What makes Nia so amazing to watch is the embodiment of sensation that the Nia students bring to the movements. They are totally connected to joy. They forget about their fears, their inhibitions, and it is riveting to see these real bodies move with such abandon. Sure the professionals can turn, leap and sweep to floor, and extend their limbs to heights that defy gravity – and that is amazing. Yet it is equally fascinating to observe a real person reclaim their connection to their grace and power and then courageously share that connection with an audience.
Moments like these are the reason I teach Nia. Through my own personal practice, I stay connected to my birthright too. Nia challenges my whole body to pay attention, to move in many directions to all kinds of music. It helps me attain fluid agility, power and grace in my body. My hope is that by practicing Nia, I will move free until my last breath. I invite you to do the same.
Caroline’s tips on movement:
- Start small. Connect to sensation by noticing the temperature of your body, the weight of your body, or any pleasure or pain you might be feeling. Are your hands hot or cold? Does your right leg feel heavier than your left? Can you expand your chest when your breath or does it feel tight in places?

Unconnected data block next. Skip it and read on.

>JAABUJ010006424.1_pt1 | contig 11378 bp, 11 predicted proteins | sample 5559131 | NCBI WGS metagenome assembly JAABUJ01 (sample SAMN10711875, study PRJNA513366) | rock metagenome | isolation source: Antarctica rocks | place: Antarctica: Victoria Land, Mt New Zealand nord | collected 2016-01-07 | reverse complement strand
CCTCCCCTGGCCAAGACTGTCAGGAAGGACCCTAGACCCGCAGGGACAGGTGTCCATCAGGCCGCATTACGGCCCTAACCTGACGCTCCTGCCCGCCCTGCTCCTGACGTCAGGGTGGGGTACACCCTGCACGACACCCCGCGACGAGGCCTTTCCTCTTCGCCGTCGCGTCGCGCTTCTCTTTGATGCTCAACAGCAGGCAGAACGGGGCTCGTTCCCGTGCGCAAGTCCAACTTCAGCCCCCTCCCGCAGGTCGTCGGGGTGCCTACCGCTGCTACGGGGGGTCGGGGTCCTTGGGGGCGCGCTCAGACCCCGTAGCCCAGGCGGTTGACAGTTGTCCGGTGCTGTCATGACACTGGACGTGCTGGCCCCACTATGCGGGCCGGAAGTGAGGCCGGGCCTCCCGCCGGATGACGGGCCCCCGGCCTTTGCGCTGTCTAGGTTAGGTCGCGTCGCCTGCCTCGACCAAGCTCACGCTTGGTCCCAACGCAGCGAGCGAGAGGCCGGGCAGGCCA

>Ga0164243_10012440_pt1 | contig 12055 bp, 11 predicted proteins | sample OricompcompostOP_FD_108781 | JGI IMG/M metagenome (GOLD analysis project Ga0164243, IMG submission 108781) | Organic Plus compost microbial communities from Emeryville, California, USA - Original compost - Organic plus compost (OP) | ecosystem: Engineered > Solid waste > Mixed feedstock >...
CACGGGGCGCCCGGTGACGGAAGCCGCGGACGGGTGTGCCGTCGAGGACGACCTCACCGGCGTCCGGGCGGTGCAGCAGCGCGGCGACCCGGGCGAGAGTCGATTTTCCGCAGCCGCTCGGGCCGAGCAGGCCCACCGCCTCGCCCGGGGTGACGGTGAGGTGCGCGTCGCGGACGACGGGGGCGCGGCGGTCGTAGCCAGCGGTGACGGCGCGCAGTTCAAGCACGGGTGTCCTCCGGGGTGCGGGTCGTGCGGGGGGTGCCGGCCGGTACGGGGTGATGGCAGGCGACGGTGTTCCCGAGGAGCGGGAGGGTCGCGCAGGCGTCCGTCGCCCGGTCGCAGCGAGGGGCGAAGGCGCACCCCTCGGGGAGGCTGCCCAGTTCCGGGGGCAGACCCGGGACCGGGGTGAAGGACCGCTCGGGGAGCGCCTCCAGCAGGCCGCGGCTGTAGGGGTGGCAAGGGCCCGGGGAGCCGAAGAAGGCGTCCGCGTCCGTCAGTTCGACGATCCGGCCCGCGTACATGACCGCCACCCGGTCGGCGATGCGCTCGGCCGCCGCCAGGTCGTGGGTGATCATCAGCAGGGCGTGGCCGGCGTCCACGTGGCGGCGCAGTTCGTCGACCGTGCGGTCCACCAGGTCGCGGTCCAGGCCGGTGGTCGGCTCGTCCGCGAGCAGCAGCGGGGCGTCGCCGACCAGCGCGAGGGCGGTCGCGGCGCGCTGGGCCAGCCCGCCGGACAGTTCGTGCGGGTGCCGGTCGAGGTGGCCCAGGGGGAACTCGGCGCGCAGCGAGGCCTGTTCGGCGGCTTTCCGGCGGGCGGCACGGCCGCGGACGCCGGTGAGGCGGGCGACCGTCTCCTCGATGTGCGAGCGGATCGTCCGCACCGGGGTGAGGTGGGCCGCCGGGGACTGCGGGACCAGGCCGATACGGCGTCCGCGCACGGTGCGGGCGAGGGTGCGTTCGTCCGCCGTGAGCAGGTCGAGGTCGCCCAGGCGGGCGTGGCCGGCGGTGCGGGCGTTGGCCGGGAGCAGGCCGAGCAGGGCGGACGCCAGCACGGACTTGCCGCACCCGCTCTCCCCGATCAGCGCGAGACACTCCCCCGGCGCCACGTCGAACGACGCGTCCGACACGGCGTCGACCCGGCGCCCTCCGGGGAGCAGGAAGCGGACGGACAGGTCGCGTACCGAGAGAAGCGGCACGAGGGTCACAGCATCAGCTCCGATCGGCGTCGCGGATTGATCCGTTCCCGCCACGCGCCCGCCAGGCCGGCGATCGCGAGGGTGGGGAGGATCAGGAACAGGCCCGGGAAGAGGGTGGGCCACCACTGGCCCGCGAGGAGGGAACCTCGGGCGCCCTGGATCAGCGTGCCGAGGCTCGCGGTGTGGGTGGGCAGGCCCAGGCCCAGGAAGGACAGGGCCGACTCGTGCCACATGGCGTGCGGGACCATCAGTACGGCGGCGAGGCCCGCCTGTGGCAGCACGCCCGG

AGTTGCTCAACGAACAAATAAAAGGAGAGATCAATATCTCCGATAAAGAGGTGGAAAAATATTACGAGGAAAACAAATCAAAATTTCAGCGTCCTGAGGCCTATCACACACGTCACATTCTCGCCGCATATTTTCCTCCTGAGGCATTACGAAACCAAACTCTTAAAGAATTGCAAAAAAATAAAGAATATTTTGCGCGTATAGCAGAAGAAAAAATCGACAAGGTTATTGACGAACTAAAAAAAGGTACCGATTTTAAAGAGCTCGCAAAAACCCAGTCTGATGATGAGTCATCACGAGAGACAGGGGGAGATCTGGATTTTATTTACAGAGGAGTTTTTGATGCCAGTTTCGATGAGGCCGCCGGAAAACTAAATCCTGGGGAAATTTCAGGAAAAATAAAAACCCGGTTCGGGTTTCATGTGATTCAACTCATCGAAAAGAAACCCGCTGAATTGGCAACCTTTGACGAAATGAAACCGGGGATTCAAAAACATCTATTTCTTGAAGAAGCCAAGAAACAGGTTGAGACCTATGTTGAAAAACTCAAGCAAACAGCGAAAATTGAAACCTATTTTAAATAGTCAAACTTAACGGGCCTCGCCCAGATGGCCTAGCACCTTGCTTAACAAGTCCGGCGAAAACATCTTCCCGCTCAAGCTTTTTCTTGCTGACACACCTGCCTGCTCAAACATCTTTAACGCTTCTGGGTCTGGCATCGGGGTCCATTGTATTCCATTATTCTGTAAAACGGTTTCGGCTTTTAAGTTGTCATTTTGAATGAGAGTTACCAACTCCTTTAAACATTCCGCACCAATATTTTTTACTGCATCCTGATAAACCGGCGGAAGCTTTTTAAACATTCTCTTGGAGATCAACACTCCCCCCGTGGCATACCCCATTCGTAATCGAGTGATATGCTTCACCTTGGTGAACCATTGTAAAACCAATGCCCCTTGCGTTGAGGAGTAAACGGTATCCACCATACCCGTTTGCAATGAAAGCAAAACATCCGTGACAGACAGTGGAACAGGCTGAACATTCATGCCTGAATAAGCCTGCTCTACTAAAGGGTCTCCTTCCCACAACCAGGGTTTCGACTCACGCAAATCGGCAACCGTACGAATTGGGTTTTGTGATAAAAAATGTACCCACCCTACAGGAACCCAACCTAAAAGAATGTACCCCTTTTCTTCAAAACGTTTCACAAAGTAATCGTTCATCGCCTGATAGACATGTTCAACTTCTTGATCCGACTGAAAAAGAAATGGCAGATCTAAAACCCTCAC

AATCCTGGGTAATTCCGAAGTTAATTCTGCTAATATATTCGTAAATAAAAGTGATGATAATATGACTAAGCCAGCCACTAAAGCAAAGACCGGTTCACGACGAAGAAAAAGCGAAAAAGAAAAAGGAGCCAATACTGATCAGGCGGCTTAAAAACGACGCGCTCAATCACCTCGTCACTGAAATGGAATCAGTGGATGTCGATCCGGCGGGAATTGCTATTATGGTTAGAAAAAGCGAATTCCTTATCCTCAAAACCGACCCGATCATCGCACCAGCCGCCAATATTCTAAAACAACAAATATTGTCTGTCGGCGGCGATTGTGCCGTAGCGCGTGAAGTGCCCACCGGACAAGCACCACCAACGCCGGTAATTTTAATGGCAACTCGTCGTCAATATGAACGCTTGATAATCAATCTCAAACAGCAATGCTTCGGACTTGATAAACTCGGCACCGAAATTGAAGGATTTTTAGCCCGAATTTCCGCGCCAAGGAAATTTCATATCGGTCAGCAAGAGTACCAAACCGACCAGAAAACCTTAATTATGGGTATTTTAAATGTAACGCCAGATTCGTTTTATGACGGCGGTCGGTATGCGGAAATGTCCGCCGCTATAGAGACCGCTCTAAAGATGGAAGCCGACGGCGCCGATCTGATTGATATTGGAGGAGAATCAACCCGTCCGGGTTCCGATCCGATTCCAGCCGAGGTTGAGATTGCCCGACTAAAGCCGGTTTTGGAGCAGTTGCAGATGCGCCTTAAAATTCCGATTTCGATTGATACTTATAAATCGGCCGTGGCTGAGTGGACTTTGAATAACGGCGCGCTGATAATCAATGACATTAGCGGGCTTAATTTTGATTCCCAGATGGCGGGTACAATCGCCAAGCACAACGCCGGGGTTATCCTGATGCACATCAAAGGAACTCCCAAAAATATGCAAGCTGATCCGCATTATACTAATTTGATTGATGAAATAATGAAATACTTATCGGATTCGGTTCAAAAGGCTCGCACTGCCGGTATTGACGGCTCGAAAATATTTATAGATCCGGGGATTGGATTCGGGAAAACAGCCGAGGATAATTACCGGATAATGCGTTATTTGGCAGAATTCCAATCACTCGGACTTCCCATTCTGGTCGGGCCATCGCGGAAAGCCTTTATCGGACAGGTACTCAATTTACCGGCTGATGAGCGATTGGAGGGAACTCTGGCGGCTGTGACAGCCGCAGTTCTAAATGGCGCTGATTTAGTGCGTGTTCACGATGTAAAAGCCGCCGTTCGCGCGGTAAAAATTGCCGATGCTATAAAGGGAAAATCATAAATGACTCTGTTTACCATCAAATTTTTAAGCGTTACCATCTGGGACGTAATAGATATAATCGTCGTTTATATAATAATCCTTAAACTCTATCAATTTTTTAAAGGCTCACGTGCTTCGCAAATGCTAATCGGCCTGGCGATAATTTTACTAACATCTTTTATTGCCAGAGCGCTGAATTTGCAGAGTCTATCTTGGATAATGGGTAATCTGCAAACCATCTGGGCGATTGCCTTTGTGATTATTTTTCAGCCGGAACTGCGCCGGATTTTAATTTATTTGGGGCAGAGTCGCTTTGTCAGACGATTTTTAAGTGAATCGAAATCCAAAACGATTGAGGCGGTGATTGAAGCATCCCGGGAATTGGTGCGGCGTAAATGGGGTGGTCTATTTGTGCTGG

- Experiment. Become interested, curious and fascinated by how your body moves and how movement affects your body sensations. Walk down the street and take small steps then big steps. Pay attention to how your body feels when you change your gait. Play with these kinds of subtle changes in your Nia class too.
- Be emotional. To increase your stamina and expand your breath capacity, allow yourself to feel and be expressive. Animals make noises when they stretch and use physical effort. You can too. Sing in the shower. At home, don't just have quiet time. Have loud time. Read aloud to yourself or others in a dramatic voice. In your Nia class, when the instructor guides you to use sound, try it! (You are making your abs stronger.)
- Be playful (and a bit outrageous). Our awareness is automatically heightened when we change our routine, attempt something new or learn a new skill. Notice what happens if you wear a color you don't usually wear or surprise a neighbor with a loud hello or a big hug. In Nia class, stand in a different part of the room. In the freedance section, add in a push up, sit up, twirl, or freeze... anything you don't usually do to challenge your body.
- Above all, remember that moving is your birthright. To move well is to be truly free.